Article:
Commentary: How to make MLK Day popular

By STEVE SAILER, UPI National Correspondent   |   Jan. 21, 2002 at 10:54 AM   |   0 comments

LOS ANGELES, Jan. 21 (UPI) -- Sixteen years after Martin Luther King's birthday became a federal holiday, and three years after New Hampshire became the 50th state to make it a paid holiday, only 23 percent of private sector firms give workers the day off, according to a Bureau of National Affairs survey.

Surprisingly, few non-black workers seem to mind. Not surprisingly, some blacks feel that this apathy toward King's birthday is a sign of disrespect.

Black comedian Chris Rock said, "You gotta be pretty racist to not want a day off from work."

Fortunately, one simple change in the holiday could end this racial divisiveness and unite workers of all colors in demanding a paid holiday honoring King. Rather than commemorate his birthday, which happens to fall in the dead of winter when nobody besides skiers are excited about another holiday, Martin Luther King Jr. Day should be moved to late summer to commemorate his Aug. 28, 1963, "I Have a Dream" speech at the Lincoln Memorial.

The federal holiday currently falls on the third Monday in January. It's a great time for a holiday -- if you live in Honolulu or Key West. In many parts of the country, however, mid-January is the worst point of the winter. In Chicago, for instance, the coldest day of the year on average is Jan. 18. North of, say, Florida, the weather makes planning parades, outdoor speeches, or picnics quite dicey.

Besides the miserable weather, by the middle of January working people are tired of holidays. Most employees have had at least four official days off in the preceding seven weeks (New Year's, Christmas, and two for Thanksgiving).

Many also get Christmas Eve and New Year's Eve as paid holidays. Plus, quite a few employees took some vacation time in November or December. In contrast, mid-January is one of the most intense times of the year for doing business.

Finally, Presidents' Day (another not terribly popular winter holiday) is coming in the middle of February. And even before then come a couple of quasi-holidays: Valentine's Day and Super Bowl Sunday.

The result is that federal and state bureaucrats, most financial-service workers and about half of union members get the day off. In contrast, however, 95 percent of manufacturing firms expect their employees to punch the clock.

Numerous blacks in the private sector, though, wish to honor King. Many do so by using up a vacation day or one of their limited "floating holidays," or just calling in sick.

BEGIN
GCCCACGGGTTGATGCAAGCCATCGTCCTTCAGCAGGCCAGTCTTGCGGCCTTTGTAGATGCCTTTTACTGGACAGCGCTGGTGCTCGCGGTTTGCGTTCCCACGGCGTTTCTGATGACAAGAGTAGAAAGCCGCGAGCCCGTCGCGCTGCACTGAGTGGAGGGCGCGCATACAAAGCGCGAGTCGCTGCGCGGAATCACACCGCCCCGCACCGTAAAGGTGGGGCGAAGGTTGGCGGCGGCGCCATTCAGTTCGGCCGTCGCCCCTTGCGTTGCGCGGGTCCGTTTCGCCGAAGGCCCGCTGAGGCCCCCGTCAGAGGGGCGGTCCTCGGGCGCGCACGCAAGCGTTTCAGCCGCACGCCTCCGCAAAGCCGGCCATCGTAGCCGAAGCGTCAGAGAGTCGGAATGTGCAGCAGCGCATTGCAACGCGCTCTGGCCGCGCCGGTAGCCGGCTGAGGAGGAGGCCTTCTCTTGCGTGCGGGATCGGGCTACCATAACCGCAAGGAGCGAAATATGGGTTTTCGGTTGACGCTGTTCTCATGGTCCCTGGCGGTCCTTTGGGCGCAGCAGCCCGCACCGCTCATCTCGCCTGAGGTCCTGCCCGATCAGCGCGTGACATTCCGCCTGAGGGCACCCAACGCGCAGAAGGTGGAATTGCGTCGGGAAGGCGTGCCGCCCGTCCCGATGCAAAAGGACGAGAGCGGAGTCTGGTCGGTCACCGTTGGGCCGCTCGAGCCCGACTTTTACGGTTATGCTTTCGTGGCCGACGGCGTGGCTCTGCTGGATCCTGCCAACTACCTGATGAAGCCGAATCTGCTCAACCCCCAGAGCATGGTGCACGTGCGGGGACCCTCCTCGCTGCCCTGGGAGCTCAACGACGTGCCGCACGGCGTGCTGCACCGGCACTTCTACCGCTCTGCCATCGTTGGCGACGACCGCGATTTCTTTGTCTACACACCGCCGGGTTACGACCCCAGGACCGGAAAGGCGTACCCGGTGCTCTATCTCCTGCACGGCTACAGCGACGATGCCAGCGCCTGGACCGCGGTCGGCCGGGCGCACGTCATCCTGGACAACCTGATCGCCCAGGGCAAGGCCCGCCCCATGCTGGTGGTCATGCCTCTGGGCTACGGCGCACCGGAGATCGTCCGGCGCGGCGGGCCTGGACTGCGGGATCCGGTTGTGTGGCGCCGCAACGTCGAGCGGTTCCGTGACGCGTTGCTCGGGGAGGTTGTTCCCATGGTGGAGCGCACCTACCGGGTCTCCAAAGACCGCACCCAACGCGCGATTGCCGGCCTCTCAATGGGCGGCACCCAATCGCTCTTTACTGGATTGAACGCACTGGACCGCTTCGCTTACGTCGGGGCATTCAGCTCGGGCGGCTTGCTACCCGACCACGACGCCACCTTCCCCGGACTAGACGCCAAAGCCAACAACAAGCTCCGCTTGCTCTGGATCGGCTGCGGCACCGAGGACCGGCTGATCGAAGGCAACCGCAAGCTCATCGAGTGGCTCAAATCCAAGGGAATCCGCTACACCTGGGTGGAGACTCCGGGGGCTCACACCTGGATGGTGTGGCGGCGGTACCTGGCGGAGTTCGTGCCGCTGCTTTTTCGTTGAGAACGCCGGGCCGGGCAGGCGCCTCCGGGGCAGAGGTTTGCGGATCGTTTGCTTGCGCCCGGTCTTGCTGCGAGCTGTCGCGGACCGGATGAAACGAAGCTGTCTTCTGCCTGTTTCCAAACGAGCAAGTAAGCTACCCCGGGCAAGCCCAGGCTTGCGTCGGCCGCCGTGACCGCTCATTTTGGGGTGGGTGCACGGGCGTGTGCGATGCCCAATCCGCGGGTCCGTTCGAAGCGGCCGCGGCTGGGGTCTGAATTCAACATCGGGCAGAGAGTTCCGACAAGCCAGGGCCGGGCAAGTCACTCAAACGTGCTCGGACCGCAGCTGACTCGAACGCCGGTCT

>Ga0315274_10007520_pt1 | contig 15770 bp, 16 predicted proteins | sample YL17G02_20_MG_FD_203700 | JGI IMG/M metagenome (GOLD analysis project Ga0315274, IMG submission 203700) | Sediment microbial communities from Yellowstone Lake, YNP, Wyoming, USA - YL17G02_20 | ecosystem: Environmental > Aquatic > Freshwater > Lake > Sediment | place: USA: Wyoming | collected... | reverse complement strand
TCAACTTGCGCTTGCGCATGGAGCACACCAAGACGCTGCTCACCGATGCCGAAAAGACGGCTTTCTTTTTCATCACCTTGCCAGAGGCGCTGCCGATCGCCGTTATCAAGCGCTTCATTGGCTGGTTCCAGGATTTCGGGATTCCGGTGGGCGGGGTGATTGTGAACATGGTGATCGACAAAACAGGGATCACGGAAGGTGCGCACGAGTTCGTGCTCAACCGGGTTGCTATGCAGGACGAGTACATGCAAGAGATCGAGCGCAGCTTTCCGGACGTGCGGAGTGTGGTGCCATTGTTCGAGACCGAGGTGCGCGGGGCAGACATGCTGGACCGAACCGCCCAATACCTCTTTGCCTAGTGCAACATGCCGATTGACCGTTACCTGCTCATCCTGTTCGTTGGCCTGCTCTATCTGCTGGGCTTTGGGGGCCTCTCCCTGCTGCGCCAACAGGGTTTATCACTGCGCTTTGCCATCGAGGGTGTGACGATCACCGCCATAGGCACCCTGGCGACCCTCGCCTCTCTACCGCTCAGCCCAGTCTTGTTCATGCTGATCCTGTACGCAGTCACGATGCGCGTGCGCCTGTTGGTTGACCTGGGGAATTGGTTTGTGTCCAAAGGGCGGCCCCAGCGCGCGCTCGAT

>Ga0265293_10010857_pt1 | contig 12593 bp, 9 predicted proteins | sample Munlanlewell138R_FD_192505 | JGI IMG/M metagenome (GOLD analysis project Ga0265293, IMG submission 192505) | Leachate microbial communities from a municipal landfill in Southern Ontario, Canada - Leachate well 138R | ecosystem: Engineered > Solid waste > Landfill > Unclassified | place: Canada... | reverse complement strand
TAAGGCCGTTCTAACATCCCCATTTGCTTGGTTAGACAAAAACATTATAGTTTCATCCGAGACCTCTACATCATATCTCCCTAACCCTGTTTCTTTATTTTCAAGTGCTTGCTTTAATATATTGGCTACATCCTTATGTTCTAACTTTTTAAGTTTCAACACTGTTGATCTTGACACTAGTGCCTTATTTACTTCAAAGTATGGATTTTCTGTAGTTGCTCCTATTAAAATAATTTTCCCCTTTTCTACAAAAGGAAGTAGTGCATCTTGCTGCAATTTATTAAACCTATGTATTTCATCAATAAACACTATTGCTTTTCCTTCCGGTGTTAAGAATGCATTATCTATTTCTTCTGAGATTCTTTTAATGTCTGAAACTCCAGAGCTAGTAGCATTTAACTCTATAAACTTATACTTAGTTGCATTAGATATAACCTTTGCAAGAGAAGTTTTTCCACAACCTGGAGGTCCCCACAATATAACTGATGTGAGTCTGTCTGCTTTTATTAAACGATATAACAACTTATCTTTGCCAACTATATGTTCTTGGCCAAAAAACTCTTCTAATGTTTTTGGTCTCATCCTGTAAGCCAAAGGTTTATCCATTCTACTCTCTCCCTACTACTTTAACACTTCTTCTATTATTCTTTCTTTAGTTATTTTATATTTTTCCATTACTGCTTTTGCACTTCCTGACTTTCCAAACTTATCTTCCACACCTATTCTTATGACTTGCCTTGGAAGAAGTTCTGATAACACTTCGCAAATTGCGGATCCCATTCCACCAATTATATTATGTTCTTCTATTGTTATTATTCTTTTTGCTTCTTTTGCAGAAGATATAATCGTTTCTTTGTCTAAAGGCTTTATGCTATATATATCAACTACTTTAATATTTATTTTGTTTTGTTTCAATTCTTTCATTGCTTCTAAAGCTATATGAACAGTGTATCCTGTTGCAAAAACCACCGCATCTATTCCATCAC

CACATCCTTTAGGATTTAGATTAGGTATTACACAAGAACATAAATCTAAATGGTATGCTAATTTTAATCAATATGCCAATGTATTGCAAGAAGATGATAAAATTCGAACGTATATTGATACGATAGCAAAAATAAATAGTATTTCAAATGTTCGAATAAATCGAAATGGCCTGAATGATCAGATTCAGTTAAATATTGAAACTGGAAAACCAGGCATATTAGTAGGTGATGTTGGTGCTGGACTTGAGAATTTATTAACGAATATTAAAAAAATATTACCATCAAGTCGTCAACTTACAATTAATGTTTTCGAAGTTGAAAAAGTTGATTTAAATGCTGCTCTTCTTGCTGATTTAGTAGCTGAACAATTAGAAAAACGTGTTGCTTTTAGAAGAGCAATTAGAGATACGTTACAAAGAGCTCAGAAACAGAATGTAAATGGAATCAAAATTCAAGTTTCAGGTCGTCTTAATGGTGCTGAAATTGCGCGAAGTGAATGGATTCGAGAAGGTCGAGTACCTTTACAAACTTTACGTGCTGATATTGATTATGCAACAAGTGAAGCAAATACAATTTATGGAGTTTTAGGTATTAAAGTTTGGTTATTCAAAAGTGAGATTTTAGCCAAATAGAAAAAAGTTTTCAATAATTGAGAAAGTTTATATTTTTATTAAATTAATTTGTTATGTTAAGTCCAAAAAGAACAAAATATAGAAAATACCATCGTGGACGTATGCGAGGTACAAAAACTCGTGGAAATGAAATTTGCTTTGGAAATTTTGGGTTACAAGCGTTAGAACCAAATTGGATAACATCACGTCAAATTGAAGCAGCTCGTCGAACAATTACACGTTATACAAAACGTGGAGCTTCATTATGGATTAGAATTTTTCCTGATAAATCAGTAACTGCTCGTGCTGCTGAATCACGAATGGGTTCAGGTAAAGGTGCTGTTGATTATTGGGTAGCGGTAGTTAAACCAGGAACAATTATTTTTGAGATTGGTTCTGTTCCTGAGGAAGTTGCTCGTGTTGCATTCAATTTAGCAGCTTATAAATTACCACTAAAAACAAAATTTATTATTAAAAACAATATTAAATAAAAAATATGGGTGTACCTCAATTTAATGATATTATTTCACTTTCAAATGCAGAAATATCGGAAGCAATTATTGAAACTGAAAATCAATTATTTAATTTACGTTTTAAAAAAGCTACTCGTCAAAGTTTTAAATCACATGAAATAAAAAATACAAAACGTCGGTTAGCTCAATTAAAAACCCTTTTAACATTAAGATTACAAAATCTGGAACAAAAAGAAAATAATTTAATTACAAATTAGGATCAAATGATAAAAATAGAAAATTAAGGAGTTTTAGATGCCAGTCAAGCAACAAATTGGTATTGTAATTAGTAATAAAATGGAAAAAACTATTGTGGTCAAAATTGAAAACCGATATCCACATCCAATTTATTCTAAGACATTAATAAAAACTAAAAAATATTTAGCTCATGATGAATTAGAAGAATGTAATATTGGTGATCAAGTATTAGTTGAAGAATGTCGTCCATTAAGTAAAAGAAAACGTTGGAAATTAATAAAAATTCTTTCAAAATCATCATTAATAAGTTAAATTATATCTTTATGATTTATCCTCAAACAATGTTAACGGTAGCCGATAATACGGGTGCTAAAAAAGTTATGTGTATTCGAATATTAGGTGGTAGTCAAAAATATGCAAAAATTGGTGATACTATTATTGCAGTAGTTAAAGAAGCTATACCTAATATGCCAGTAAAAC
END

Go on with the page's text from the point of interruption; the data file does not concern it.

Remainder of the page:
That the day is turning into an unofficial holiday for black workers but few others poses difficult dilemmas for many managers. Should you risk delays by postponing important meetings that would otherwise be scheduled for the third Monday in January? Or do you go ahead and make crucial decisions with few of your black staff in the room?

The solution to this kind of unintended racial divisiveness is to make Martin Luther King Jr.'s holiday more attractive to everybody. Liberate it from its unimaginative dependence on his birthday. There's plenty of precedent for that. The only other man to have a holiday on his birthday is Jesus Christ.

Even George Washington and Abe Lincoln had their birthdays collapsed together into the generic Presidents' Day. (There wasn't much protest because not many people cared about getting two days off in February.)

Instead of celebrating the day when King was born, follow the precedent set by Columbus Day. We don't celebrate Columbus on the day of his birth, but on the anniversary of his greatest feat, reaching the New World on Oct. 12, 1492.

Similarly, we could commemorate what might be King's most memorable achievement: his "I Have a Dream" speech at the Lincoln Memorial on August 28, 1963.

If we moved King's holiday to the Monday a week before Labor Day, it would suddenly become hugely popular. Everybody would want to take the last Monday in August off.

This would also rebalance our Holiday calendar. It's ridiculous that we currently have three holidays in the months of January and February, but none in the two months between the Fourth of July and Labor Day.

Having two consecutive three day weekends at the end of summer wouldn't disrupt business much, because the week before Labor Day is currently the second slowest of the year. (Only the post-Christmas week sees less business activity.) Many people already consider the end of August a good time for a vacation. Europeans have found that making August the semi-official vacation month works well. With our shorter vacations, we could make the week before Labor Day a semi-expected vacation time, just as the week between Christmas and New Year's already is.

For example, this year Labor Day will be Sept. 3, so Martin Luther King Jr. Day would fall, under this plan, a week earlier on Aug. 27. This schedule would allow workers to take a 10-day vacation running from Saturday, Aug. 25, through Labor Day, yet only use four vacation days.

© 2002 United Press International, Inc. All Rights Reserved. Any reproduction, republication, redistribution and/or modification of any UPI content is expressly prohibited without UPI's prior written consent.
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